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In many respects, the humble tortoise can make a great pet. There is no need to take them out for a lengthy walk in the pouring rain during the winter months. They’re a source of constant entertainment as they lumber around your garden. And they live for decades – sometimes even longer than humans – ensuring that you can avoid the awkward conversations with your children that come with goldfish and hamsters.
What many people do not realise, however, is that tortoises are governed and protected by several laws. This is for the best, as a tortoise can be a deceptively difficult pet to care for. These reptiles grow significantly larger than you may be expecting, and their diet is not as simple as a couple of lettuce leaves from the local supermarket. If you are going to keep a tortoise as a pet, you’ll have to jump through a few hoops first.
Are you planning to nip to your local pet shop and pick up a tortoise? This may not be possible, as there are many laws and restrictions in place surrounding the species. For more information on why there are so many limitations surrounding tortoises, read this report from the RSPCA.
This was not always the case, as tortoises were hugely popular household pets in the 1960s and 1970s. Alas, mistreatment of the species led to a number of restrictions being placed against their adoption. Now, if a business or individual is looking to sell a tortoise, they will need an appropriate permit. This law stretches from the biggest chain pet shop in the world to a private breeder that lives in your town.
The Convention on International Trade in Endangered Species, aka CITES, governs the permit requirements for selling a tortoise. Thankfully, tortoises are not yet considered to be an endangered species. However, trade of these animals is controlled to help maintain the population. The idea behind Appendix II is to ensure that anybody bringing an animal home as a pet will be able to keep them safe and secure.
If you are looking into purchasing a tortoise from a private breeder, pet shop or adopting from a shelter, confirm that the seller holds the appropriate permits and paperwork from CITES. If the seller is reluctant or unable to provide evidence of their legal compliance, walk away.
You may also want to consider reporting them to the Department for Environment, Food and Rural Affairs (DEFRA). The illegal and unethical trading of animals must be stopped, especially when the future of the species is as precarious as the tortoise.
There are two possible permits that will be required to legally keep a tortoise in the UK. Which license you require depends on the length of the tortoise’s plastron, which is the flat underbelly of a tortoise shell.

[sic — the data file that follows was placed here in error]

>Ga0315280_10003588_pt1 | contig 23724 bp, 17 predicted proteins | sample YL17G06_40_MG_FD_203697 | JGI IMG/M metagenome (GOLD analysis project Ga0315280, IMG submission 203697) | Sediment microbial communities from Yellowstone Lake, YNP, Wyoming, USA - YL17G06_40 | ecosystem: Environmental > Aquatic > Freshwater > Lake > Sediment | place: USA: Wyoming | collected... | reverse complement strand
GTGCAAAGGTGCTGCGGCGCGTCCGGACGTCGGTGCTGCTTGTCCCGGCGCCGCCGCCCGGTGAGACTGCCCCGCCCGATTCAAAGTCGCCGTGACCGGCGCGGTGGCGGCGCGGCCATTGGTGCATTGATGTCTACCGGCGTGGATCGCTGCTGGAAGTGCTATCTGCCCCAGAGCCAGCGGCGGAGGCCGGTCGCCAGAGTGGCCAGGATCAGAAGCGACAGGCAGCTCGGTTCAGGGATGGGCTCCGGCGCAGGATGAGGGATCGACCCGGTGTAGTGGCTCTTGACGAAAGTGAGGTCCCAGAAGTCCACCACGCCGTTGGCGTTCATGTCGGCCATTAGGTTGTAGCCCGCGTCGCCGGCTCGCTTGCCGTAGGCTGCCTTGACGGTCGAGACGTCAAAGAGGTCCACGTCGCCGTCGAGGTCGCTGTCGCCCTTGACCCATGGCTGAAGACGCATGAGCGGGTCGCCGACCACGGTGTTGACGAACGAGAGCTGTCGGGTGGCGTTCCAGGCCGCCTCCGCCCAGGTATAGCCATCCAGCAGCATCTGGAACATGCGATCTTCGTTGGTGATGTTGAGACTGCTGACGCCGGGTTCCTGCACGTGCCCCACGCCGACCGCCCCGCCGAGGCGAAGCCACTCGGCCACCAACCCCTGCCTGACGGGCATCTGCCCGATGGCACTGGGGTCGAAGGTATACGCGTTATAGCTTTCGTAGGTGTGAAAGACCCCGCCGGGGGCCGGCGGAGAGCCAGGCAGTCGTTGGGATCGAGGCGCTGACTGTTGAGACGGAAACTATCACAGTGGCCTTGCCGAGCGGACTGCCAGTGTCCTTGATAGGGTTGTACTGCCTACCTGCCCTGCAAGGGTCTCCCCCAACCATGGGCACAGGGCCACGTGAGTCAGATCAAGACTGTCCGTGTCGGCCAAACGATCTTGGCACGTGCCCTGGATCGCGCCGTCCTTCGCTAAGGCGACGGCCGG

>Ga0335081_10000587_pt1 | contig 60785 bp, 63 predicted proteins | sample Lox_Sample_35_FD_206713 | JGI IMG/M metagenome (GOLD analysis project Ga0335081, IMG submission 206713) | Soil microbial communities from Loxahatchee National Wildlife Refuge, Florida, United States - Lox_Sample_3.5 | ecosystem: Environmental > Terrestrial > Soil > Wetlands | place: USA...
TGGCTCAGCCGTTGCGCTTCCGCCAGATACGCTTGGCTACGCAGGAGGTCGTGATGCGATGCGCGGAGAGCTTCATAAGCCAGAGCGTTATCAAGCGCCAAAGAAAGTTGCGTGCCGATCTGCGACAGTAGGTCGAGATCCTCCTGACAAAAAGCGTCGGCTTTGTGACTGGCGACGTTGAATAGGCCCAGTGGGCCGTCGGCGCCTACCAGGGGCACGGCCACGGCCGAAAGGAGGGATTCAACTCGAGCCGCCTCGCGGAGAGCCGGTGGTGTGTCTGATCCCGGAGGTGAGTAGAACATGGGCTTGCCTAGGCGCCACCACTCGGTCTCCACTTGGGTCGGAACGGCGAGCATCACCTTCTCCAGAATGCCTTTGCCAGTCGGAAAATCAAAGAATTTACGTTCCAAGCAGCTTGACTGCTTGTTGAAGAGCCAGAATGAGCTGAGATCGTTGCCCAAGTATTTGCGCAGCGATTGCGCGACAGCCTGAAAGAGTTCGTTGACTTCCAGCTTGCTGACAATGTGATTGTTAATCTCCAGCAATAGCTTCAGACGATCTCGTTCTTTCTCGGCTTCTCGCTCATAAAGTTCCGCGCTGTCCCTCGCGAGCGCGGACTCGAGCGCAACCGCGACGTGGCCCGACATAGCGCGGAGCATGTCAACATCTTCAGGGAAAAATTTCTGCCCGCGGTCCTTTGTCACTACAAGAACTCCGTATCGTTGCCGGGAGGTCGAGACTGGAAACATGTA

It is essential that you keep this paperwork, and that the permits are in your name. Failure to keep these records up-to-date could be a criminal offense. It is also illegal to hold a certificate issued in another EU country. If you import a tortoise from another country into the UK, you will need to obtain the appropriate paperwork.
No – the private adoption and captivity of wild tortoises is strictly forbidden under EU law. You could be charged with the illegal trade of a protected species if you attempt to do this. This is another reason why it is so important that you check the documentation and credentials of a seller before purchasing a tortoise.
Not only will your potentially be breaking the law, but you could struggle with the behaviour of a wild tortoise. These reptiles can be cantankerous and aggressive if their needs are not being met and may not take kindly to being kept in captivity if they are not used to it.
Like all animals, some breeds of tortoise are closer to extinction than others, and thus more closely protected. Mediterranean (aka Hermann’s), Mediterranean Spur-Thigh and Leopard Tortoises are all very popular as pets, but now listed as endangered species by CITES. The Russian Tortoise (aka Horsefield), however, is equally popular – and not endangered.
Yes, The Tortoise Trust. This UK-based charity works tirelessly to protect tortoises, both wild and domesticated. While the Trust are unable to answer personal questions, the website is packed with information. It also contains a peer-to-peer forum, populated by tortoise enthusiasts.
Tortoises are undoubtedly great pets and wonderful animals, but they must be treated with the appropriate respect. Never purchase or adopt a tortoise that comes from a resource you do not trust. Ask to see the appropriate CITES paperwork of the dealer. Research the particular breed of tortoise and ensure that you are meeting their needs and keeping them comfortable. Take each of these steps, and you should enjoy a long and happy relationship with your pet!
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